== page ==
However, having illustrated briefly through the numerous examples that could have been provided regarding public policies and strategies in the European Union, we might say that partially they are successful and partially they are not. But, doesn’t the exact same logic and principle apply to national governments and policies? The European Union is hardly an exemption when it comes to having a dual record on public policy.

In my opinion it is indeed the question of competence sharing and decision-making the one that matters the most in order to tackle the current political situation the continent finds itself in. For this reason,it is essential theoretically and in practice to have a determining and clear distinction of competency fields and operational areas between member State governments and the institutions that represent the political entity that is the European Union, in order to better advance the agenda of global progress and to end the disputes that have accompanied the European Project for far too long.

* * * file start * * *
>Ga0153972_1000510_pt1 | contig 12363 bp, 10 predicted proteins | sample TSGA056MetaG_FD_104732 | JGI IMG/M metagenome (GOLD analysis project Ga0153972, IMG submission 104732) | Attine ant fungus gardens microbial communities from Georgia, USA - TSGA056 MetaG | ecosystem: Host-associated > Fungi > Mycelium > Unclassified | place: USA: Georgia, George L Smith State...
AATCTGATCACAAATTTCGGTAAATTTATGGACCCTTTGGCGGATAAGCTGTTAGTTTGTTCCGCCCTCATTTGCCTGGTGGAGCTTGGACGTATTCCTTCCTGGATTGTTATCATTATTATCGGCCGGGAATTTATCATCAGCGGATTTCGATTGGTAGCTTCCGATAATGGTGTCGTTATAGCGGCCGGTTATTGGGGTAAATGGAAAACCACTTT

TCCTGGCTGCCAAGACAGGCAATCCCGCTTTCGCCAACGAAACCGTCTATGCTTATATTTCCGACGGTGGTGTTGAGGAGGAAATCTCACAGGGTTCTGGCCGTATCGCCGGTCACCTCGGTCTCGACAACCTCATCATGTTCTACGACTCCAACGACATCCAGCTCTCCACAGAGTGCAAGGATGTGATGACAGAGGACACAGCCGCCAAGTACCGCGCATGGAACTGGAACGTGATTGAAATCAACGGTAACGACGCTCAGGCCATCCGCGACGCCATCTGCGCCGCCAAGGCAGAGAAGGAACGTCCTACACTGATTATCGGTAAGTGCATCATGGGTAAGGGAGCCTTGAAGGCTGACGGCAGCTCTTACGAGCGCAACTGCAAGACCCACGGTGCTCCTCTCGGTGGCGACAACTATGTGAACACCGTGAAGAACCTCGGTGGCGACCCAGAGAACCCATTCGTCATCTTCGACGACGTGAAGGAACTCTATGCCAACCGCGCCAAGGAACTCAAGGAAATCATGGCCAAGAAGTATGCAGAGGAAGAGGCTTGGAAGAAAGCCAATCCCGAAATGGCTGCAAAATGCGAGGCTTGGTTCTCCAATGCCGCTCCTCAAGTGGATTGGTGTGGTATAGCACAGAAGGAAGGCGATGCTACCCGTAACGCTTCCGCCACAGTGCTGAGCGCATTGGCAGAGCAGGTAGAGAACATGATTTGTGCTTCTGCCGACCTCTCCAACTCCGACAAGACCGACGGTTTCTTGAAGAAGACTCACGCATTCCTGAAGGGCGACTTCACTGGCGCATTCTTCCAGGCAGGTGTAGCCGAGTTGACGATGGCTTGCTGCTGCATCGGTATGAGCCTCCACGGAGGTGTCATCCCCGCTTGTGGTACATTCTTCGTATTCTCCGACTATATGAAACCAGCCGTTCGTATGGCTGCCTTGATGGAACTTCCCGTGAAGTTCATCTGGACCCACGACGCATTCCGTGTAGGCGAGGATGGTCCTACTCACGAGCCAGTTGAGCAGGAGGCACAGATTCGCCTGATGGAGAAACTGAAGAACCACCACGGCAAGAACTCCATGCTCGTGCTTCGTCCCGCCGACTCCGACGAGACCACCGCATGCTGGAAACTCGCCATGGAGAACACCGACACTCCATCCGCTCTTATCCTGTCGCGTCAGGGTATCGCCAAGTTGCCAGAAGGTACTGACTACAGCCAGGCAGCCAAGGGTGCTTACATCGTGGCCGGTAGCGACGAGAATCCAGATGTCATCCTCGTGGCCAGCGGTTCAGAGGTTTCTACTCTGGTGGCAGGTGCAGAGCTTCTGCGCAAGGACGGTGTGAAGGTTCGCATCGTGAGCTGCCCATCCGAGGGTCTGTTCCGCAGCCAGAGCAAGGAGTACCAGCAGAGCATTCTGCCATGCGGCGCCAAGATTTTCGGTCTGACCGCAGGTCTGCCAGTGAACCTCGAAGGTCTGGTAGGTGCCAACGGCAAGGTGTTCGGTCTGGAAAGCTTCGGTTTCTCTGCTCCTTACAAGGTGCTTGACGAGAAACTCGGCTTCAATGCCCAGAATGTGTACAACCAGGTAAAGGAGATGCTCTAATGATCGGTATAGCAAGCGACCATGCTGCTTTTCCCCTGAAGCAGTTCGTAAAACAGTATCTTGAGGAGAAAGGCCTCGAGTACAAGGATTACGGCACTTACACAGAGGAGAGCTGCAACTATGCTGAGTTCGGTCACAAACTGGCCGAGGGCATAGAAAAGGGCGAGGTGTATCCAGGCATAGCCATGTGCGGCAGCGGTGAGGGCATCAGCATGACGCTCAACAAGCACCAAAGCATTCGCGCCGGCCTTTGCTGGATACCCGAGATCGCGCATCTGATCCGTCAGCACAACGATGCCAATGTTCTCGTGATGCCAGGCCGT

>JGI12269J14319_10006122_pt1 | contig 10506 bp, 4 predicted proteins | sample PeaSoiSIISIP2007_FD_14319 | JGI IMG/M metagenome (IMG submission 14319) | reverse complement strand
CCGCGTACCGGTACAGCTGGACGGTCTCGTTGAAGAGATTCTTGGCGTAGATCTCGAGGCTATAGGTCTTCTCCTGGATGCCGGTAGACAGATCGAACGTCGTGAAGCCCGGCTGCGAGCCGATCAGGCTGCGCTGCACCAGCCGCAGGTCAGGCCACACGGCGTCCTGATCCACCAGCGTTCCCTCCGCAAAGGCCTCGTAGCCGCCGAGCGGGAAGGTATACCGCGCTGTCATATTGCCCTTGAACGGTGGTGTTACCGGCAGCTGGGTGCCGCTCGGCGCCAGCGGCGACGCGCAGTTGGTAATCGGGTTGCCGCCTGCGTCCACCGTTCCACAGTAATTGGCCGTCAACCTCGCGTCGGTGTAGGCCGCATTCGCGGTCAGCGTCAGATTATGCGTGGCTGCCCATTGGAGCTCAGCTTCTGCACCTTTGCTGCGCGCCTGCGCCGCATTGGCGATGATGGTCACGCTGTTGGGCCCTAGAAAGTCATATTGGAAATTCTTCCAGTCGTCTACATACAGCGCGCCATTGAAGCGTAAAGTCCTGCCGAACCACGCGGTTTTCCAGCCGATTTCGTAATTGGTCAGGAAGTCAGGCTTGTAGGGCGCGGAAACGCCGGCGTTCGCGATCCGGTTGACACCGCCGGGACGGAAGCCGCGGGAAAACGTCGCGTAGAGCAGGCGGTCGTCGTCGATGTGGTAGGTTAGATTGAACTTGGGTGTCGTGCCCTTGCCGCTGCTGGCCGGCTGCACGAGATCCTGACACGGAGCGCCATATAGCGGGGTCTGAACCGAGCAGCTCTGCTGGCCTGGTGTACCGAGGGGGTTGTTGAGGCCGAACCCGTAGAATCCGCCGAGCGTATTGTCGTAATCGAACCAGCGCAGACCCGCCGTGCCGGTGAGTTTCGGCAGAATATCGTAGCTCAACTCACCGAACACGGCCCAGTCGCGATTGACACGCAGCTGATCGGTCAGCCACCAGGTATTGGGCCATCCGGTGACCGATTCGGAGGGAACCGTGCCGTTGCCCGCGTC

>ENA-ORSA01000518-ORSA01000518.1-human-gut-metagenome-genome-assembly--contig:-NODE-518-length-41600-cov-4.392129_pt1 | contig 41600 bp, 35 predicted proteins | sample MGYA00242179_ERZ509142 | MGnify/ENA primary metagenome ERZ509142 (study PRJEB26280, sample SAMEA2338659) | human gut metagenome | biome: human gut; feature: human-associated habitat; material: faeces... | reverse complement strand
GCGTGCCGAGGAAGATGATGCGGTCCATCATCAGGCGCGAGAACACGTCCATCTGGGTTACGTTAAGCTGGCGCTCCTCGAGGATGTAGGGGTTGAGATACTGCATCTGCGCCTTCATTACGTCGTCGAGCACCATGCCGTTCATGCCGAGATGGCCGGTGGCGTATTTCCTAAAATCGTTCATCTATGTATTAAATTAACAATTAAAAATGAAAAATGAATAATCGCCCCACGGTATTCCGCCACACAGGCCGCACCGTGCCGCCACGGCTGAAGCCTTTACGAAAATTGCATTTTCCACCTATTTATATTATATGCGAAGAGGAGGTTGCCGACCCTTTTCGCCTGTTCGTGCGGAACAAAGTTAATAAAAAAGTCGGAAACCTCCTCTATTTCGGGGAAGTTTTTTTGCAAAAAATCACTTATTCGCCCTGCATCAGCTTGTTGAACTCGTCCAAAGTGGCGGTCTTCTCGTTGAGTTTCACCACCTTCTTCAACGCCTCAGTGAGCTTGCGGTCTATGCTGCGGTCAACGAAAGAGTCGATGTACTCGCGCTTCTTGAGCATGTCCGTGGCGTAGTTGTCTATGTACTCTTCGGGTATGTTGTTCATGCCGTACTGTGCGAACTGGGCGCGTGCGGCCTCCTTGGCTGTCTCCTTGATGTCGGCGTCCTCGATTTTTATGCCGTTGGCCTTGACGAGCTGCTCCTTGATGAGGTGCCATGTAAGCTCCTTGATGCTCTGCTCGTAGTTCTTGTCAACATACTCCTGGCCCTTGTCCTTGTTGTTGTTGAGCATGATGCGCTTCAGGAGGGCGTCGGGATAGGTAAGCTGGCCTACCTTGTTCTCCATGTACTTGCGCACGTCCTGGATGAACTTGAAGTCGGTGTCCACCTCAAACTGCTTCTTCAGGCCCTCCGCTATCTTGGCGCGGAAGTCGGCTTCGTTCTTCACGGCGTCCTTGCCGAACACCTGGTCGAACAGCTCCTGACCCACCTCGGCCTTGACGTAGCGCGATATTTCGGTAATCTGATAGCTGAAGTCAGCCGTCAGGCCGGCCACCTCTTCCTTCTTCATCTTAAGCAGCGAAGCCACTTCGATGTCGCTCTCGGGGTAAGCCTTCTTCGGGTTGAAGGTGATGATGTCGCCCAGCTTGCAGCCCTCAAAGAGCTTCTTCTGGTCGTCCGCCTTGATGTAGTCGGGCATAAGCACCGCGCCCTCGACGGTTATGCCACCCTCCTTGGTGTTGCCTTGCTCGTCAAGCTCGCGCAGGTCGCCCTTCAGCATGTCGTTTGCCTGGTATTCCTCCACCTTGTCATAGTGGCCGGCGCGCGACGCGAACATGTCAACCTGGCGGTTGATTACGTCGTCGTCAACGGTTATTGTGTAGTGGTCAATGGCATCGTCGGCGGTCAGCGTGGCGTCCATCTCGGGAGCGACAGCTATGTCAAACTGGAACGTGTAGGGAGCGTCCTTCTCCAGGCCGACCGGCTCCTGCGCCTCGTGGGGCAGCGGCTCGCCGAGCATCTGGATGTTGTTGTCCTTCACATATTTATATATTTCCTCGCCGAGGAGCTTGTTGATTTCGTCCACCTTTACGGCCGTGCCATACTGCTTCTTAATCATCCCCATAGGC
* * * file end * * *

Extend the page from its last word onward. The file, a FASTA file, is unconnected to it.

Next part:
Author: Juliana Cici

Juliana is currently a PhD candidate in Faculty of Law from University of Geneva and hold a master degree in European and International Governance from University of Geneva. She brings years of experience in advocacy for human rights in both national and international level and she is a former Deputy Commissioner for the Albanian Ombudsman. She has a special interest for gender equality as well as leadership; migration and climate change.

February 26, 2021